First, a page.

In a deposition taken in Los Angeles on Sept. 9 (a transcript of which was filed publicly), Cruise was questioned by Elizabeth McNamara, the lawyer for Bauer Publishing, which Cruise is suing for $50 million over an In Touch cover story claiming he “abandoned” Suri after his June 2012 divorce from Holmes.
Cruise acknowledged that he didn’t see Suri, 7½, in person for more than 100 days, from Aug. 4, 2012, when they wrapped up a weeklong father-daughter vacation to Disney World, until that Thanksgiving.
“Unfortunately in this situation it was impossible” with his intense filming schedule in London on the sci-fi thriller All You Need Is Kill, Cruise said.
Cruise said he phoned Suri nearly every day, though agreed that phone calls are a poor substitute for seeing a child in person. Talking to a young child on the phone, “you have to work at it. I’ve gotten very good at it. I tell wonderful stories,” he said. “I also find that, you know, Suri is a very happy child, and confident, and has a good sense of herself.”
Cruise didn’t travel to New York City for Suri’s first day of school that September due to his work schedule and concerns about the media attention, he said, adding that Suri had never brought it up.
“If she had asked me to be there, I would have been there,” he said. “I would have worked it out in any way I could.” He said he also couldn’t leave the “grueling” movie shoot when Holmes later suggested he come to New York in October, and other times the exes couldn’t work out scheduling for a visit.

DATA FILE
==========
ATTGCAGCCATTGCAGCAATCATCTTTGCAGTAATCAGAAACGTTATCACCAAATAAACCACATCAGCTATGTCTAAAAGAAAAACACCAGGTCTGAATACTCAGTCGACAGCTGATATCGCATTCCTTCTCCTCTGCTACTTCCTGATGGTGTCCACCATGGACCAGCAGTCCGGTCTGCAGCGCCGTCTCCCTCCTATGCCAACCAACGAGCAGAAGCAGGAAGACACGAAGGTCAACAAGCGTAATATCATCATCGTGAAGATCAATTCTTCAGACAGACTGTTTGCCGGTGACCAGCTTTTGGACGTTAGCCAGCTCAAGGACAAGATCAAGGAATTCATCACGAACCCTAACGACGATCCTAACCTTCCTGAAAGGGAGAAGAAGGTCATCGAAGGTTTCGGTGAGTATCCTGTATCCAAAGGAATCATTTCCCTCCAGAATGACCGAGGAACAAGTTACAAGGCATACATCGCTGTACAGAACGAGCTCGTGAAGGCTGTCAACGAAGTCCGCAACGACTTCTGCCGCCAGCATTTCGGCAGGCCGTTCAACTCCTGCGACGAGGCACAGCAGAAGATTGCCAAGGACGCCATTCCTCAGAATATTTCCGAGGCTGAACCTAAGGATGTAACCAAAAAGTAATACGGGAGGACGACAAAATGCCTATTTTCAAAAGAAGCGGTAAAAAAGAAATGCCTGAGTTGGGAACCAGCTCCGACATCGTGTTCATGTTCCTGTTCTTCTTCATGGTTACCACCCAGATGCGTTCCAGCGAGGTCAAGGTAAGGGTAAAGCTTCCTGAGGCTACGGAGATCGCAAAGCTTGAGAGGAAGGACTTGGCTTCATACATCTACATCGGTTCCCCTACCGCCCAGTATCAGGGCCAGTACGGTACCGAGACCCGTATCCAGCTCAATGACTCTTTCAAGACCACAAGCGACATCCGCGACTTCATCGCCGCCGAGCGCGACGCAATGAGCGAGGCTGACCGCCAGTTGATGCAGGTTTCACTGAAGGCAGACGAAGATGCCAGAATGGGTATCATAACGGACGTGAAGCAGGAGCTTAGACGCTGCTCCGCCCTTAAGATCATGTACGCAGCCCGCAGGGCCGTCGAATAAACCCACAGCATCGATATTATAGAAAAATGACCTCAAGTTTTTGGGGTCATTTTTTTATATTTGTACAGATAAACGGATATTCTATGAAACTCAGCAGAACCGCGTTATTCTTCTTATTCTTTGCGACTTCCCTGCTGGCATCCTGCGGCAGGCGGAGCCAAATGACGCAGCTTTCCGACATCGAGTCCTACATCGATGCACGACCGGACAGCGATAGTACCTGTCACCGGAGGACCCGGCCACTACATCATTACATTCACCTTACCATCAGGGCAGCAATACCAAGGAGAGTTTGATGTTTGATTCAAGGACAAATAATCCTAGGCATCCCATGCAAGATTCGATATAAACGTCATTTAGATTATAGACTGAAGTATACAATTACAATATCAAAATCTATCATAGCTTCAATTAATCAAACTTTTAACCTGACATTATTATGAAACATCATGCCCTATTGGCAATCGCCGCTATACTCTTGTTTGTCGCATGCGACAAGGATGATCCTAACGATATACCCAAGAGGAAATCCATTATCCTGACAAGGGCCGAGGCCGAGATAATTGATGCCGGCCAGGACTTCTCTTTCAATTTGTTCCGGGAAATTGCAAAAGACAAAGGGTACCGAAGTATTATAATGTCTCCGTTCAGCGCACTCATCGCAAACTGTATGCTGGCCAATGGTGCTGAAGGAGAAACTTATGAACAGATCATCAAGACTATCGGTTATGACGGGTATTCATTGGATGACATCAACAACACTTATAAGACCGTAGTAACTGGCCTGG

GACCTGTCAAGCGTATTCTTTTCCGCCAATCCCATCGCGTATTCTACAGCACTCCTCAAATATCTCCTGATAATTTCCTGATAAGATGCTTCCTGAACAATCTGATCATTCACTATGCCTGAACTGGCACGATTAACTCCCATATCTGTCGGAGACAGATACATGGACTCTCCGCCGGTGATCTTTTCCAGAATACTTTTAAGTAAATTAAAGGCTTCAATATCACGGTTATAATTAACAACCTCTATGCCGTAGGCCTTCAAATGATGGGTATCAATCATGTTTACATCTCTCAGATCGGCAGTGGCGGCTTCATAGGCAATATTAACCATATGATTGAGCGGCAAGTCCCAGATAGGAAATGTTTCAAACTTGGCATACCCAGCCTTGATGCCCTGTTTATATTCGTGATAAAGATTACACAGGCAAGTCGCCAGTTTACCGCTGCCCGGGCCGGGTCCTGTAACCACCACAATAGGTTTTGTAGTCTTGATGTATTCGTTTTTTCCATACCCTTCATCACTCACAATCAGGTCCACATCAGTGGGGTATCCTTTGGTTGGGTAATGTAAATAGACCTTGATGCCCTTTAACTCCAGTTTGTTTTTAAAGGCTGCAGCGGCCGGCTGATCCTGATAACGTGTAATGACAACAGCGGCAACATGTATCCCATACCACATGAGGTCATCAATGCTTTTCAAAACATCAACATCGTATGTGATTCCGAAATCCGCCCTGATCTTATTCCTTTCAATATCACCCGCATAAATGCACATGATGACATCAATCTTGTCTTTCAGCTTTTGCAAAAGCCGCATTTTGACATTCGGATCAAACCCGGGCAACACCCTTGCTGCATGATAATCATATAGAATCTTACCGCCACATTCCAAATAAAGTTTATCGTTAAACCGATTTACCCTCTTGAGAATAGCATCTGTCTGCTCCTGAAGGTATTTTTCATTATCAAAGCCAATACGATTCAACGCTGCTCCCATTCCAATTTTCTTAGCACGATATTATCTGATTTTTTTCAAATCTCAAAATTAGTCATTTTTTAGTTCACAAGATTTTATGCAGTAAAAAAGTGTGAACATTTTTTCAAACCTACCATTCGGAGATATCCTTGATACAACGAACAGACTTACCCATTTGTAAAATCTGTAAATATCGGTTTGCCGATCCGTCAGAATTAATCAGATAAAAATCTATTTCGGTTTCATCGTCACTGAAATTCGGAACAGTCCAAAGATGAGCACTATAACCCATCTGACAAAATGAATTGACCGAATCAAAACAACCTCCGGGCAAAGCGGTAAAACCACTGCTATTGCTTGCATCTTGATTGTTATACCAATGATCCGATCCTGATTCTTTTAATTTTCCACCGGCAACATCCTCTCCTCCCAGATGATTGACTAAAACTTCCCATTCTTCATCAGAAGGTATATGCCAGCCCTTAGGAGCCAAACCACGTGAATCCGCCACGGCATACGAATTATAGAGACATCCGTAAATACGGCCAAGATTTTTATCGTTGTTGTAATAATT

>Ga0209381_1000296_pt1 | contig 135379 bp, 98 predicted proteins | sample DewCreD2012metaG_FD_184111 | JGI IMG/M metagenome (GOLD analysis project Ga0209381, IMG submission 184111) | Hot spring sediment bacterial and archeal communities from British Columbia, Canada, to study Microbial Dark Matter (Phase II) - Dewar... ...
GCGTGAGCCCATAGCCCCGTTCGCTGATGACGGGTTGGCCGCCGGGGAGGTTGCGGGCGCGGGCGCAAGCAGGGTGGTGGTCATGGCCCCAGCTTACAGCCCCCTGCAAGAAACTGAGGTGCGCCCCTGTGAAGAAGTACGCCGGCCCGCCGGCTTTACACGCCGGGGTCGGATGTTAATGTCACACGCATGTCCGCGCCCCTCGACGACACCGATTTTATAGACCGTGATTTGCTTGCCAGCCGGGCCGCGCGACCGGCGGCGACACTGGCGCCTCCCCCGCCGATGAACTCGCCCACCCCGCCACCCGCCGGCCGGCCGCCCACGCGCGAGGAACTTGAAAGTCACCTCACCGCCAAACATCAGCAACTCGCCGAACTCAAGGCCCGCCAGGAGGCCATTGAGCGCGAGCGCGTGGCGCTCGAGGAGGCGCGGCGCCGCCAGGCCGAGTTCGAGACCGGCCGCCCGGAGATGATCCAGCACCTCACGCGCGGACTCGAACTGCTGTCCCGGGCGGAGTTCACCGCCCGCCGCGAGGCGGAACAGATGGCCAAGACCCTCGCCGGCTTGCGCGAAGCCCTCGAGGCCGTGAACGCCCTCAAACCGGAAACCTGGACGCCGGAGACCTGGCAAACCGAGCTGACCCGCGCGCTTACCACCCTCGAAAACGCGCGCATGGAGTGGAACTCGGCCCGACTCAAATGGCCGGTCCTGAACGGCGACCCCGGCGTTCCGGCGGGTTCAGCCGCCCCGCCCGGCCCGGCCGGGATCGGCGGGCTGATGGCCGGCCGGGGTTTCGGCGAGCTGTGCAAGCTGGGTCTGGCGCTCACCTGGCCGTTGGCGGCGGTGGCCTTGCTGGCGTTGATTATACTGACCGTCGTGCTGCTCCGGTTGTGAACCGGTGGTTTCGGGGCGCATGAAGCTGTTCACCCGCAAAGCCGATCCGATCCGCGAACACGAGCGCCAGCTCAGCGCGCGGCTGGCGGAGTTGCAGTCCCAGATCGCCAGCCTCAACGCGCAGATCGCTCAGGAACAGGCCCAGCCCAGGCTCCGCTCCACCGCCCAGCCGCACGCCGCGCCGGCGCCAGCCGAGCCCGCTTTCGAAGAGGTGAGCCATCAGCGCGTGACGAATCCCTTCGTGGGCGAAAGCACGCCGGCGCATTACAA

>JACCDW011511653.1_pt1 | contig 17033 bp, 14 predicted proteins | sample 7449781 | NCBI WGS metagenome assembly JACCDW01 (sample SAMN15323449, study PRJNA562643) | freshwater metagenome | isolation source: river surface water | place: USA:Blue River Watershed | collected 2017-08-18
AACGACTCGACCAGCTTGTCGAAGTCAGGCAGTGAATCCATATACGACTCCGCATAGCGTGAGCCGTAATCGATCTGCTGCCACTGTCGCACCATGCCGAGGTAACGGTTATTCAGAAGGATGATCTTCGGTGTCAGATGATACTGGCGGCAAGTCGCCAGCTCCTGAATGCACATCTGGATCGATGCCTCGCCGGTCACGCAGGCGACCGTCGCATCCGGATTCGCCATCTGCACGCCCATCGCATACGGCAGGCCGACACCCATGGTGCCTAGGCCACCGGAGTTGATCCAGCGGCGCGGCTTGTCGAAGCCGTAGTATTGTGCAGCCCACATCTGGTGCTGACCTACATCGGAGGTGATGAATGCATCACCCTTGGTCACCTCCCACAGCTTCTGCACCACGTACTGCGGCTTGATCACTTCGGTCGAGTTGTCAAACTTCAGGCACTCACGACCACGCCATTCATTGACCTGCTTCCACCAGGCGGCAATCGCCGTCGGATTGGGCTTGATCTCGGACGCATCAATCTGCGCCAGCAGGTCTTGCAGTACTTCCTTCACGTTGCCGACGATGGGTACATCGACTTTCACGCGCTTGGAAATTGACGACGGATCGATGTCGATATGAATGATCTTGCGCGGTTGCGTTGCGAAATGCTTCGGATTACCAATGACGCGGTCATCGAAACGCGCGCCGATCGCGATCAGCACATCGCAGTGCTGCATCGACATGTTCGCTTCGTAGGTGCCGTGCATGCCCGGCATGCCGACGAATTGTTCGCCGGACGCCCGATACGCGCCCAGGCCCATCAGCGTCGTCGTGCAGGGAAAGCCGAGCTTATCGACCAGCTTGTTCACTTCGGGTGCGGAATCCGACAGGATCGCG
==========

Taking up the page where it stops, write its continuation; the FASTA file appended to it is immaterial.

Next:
“Things change and there is different agreements, like in any divorce, where you work out schedules,” he said. “It’s just a different set of circumstances. It certainly does not mean that I’ve abandoned my daughter.”
In the wide-ranging, often contentious deposition, Cruise’s attorney Bert Fields was on hand as the star was forced to answer questions about everything from his use of private jets to Scientology.
He revealed that Suri is no longer practicing the religion. Pressed about whether Holmes left him to “protect” Suri from Scientology, Cruise responded, “I find that question offensive. There is no need to protect my daughter from my religion.”
But asked whether Holmes left him in part for that reason, Cruise said, “that was one of the assertions, yes. There are many other aspects to the divorce.”
Cruise also was asked about Scientology’s definition of a “suppressive person,” which includes, according to a definition on the church’s website, those who publicly renounce Scientology and therefore lose “fellowship with the Church as well as with other Scientologists.”
Cruise said that description was accurate, but when asked whether the church would consider Holmes to be a suppressive person, he responded: “That is a distortion and simplification of the matter. I don’t want to just give an oversimplification of religious doctrine.
He acknowledged that his older kids, Isabella and Connor, whose mom is Nicole Kidman, haven’t had contact with Holmes since the split.
RadarOnline was first to report this story.